Big Mac Attack (Excalibur)

Big Mac Attack (Excalibur)

We spotted this medieval 300-micron long sword near the scribe line on a Motorola/IBM PowerPC 750, the microprocessor that is behind the wave of new "Pentium Killer" Macintosh G3 computers. At first we thought the sword represented the fact that the chip is on the cutting edge of RISC processor technology, but we now believe it to be a concealed weapon to keep the processor competitive in the life-threatening chip wars. Another reason for the presence of the sword icon may be that the G3 chips were code-named "Arthur" as in Camelot, and the sword represents Excalibur. In a massive international advertising campaign, Apple boasted this processor to be up to twice as fast as a comparable Intel microprocessor, meaning that a routine task requiring 30 seconds by the G3 Mac would take at least a minute on a Pentium II 400. Regardless of whether these sensational claims are true, the PowerPC 750 microprocessor has most certainly breathed new life into a once-struggling, but very popular platform.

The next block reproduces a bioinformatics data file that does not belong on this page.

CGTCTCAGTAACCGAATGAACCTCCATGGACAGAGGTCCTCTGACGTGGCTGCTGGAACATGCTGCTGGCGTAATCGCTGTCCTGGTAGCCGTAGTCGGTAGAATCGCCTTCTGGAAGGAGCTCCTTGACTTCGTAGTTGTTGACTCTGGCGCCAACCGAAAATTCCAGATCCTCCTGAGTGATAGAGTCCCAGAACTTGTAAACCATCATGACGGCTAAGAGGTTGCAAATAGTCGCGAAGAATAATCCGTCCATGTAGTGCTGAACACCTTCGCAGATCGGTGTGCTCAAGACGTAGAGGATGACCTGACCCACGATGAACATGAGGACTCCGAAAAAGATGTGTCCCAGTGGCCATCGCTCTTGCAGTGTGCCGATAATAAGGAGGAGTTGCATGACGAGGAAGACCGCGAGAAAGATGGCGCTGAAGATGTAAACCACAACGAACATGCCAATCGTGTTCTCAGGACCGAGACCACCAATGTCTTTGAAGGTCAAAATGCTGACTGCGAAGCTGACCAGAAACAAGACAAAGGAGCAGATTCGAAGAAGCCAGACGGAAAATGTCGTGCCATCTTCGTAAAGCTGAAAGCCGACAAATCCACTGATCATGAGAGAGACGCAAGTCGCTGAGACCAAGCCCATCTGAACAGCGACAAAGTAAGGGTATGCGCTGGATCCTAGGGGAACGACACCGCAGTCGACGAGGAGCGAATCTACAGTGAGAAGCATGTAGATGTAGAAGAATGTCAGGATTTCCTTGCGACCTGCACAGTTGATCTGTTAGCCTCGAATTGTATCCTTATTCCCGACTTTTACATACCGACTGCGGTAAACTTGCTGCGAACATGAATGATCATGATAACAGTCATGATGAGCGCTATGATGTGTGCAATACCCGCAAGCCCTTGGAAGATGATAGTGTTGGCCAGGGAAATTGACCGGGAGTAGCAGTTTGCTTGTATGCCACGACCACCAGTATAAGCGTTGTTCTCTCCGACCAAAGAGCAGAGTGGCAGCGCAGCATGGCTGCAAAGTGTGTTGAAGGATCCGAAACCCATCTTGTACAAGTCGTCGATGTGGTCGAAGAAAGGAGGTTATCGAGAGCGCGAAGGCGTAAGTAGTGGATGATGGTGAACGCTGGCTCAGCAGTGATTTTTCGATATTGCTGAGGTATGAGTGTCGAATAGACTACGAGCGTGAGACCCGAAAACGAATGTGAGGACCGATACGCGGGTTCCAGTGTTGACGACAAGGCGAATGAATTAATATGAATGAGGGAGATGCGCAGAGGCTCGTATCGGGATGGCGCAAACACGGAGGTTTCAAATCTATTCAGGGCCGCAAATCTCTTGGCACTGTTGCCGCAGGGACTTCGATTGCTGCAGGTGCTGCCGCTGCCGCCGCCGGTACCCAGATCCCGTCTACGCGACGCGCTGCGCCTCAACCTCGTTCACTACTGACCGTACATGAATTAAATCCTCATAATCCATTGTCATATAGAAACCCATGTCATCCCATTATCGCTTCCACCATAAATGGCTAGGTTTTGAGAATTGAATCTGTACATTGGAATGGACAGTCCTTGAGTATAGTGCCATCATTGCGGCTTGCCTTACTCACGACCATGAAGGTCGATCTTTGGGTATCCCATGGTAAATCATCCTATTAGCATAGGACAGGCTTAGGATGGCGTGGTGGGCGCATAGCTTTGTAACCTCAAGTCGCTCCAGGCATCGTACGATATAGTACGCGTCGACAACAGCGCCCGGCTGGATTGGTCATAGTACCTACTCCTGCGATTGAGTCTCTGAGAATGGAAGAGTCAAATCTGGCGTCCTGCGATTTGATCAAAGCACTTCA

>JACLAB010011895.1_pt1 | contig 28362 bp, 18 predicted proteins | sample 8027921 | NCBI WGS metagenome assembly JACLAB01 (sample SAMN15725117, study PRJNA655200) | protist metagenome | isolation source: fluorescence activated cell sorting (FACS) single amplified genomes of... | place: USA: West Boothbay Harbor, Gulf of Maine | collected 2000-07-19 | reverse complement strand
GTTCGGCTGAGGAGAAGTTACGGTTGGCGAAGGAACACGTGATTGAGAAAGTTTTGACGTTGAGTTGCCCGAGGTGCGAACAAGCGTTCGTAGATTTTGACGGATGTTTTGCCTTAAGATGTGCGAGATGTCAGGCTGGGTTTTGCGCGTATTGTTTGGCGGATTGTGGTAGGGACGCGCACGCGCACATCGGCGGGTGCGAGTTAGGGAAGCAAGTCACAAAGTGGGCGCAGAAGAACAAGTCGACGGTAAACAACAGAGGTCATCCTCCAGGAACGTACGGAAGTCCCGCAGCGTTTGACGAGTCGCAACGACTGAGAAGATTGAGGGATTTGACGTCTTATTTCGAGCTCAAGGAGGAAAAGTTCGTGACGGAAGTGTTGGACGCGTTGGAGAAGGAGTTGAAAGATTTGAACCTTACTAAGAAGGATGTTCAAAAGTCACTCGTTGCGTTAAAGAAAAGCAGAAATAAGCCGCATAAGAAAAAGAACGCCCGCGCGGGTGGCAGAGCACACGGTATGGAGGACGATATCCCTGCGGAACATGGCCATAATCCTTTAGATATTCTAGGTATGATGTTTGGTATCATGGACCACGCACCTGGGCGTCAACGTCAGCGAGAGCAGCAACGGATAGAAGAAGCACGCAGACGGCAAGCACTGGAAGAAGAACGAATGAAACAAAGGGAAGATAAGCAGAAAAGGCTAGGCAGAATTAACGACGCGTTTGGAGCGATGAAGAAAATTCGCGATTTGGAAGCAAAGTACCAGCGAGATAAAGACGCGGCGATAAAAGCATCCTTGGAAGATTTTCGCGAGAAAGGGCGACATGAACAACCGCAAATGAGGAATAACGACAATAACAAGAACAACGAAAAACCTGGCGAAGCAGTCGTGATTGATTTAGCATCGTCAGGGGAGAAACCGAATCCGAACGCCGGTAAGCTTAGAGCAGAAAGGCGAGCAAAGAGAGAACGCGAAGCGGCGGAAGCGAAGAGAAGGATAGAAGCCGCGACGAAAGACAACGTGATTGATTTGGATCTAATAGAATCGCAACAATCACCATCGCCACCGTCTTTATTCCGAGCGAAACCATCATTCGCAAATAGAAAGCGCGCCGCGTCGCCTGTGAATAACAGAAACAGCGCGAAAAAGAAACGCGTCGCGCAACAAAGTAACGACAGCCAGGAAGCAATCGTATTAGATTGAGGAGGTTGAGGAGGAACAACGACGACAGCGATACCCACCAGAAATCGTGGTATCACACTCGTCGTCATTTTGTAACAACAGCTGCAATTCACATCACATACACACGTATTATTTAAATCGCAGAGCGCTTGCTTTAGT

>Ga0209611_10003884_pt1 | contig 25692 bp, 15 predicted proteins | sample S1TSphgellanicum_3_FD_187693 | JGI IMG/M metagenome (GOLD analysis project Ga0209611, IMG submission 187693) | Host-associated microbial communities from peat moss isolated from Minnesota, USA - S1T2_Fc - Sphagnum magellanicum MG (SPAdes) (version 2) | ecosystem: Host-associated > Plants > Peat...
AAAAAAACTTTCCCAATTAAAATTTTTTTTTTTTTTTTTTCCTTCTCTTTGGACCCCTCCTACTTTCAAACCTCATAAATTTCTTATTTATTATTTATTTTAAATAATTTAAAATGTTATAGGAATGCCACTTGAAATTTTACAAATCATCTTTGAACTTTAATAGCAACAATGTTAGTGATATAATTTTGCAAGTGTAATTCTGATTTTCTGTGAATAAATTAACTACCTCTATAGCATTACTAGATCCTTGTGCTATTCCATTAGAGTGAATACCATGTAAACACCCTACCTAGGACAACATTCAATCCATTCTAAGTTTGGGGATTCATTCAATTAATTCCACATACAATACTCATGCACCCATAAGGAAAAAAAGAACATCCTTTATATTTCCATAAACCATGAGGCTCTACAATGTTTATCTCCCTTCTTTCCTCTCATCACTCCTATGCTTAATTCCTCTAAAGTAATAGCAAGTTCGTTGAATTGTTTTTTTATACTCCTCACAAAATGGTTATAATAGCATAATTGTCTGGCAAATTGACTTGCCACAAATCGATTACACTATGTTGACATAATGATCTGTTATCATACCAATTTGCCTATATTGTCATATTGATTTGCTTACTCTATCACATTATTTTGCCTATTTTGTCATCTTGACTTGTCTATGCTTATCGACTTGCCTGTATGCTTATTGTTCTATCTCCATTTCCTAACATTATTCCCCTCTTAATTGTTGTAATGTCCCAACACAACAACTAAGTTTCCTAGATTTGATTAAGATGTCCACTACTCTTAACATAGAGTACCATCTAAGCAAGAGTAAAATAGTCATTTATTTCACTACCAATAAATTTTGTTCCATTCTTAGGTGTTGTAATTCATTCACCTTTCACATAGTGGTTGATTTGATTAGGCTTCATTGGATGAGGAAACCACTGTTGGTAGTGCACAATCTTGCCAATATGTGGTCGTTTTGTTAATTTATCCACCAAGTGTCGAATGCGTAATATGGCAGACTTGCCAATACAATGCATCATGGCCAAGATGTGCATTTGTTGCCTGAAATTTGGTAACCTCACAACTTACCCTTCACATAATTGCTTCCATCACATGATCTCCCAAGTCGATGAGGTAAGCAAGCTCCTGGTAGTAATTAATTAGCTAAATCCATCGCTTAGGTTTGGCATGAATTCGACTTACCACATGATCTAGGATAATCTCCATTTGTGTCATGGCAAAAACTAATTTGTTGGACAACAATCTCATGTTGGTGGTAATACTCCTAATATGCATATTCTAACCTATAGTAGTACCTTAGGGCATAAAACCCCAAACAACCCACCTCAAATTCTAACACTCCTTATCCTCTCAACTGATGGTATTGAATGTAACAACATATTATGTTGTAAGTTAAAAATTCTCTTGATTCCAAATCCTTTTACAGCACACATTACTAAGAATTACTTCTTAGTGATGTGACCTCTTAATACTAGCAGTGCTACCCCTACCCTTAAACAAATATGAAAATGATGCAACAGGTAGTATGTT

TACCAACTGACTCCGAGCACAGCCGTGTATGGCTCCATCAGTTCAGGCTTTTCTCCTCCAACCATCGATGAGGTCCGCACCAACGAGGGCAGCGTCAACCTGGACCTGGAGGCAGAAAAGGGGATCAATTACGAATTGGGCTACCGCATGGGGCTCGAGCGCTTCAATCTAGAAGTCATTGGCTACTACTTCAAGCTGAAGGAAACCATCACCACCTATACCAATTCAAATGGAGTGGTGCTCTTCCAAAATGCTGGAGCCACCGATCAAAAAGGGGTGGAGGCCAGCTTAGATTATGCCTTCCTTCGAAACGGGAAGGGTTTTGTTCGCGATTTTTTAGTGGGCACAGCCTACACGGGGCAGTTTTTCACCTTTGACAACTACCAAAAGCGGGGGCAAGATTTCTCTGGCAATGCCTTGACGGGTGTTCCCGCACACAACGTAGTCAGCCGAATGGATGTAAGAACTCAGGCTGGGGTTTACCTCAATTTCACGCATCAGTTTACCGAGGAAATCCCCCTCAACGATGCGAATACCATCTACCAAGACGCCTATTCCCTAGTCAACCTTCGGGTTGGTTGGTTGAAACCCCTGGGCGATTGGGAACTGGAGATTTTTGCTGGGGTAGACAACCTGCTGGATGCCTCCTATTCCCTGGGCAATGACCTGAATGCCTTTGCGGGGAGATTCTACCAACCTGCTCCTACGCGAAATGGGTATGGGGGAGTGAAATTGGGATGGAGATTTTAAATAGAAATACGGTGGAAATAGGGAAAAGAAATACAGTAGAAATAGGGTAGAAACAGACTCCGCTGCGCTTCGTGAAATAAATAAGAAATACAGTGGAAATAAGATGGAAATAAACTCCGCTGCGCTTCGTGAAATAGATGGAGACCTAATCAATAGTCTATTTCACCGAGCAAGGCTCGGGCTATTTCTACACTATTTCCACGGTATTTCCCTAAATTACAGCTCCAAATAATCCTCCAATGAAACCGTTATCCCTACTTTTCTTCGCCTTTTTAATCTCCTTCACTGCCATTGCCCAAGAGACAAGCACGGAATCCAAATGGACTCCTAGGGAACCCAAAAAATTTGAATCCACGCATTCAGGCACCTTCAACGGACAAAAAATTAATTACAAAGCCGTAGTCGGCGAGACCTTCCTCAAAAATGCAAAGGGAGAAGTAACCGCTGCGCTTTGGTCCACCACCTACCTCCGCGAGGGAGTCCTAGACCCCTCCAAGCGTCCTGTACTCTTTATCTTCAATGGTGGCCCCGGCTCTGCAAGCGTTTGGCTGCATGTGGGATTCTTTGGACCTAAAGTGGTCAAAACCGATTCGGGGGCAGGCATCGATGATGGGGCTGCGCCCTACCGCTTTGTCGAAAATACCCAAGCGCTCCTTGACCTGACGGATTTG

The PowerPC 750, built in a joint collaboration between IBM and Motorola, is a superscalar processor featuring six independent execution units and 32 Kbyte eight-way instructional and data caches. Transistor gate size is 0.17 microns, an indicator of the advanced manufacturing process used in the fabrication of this microprocessor. Over 6.4 million transistors are crammed onto a die that is approximately a third the size of Intel's Pentium II and III and consumes only about a fourth of the power (5 watts for the PowerPC as opposed to 20 for the Pentiums).


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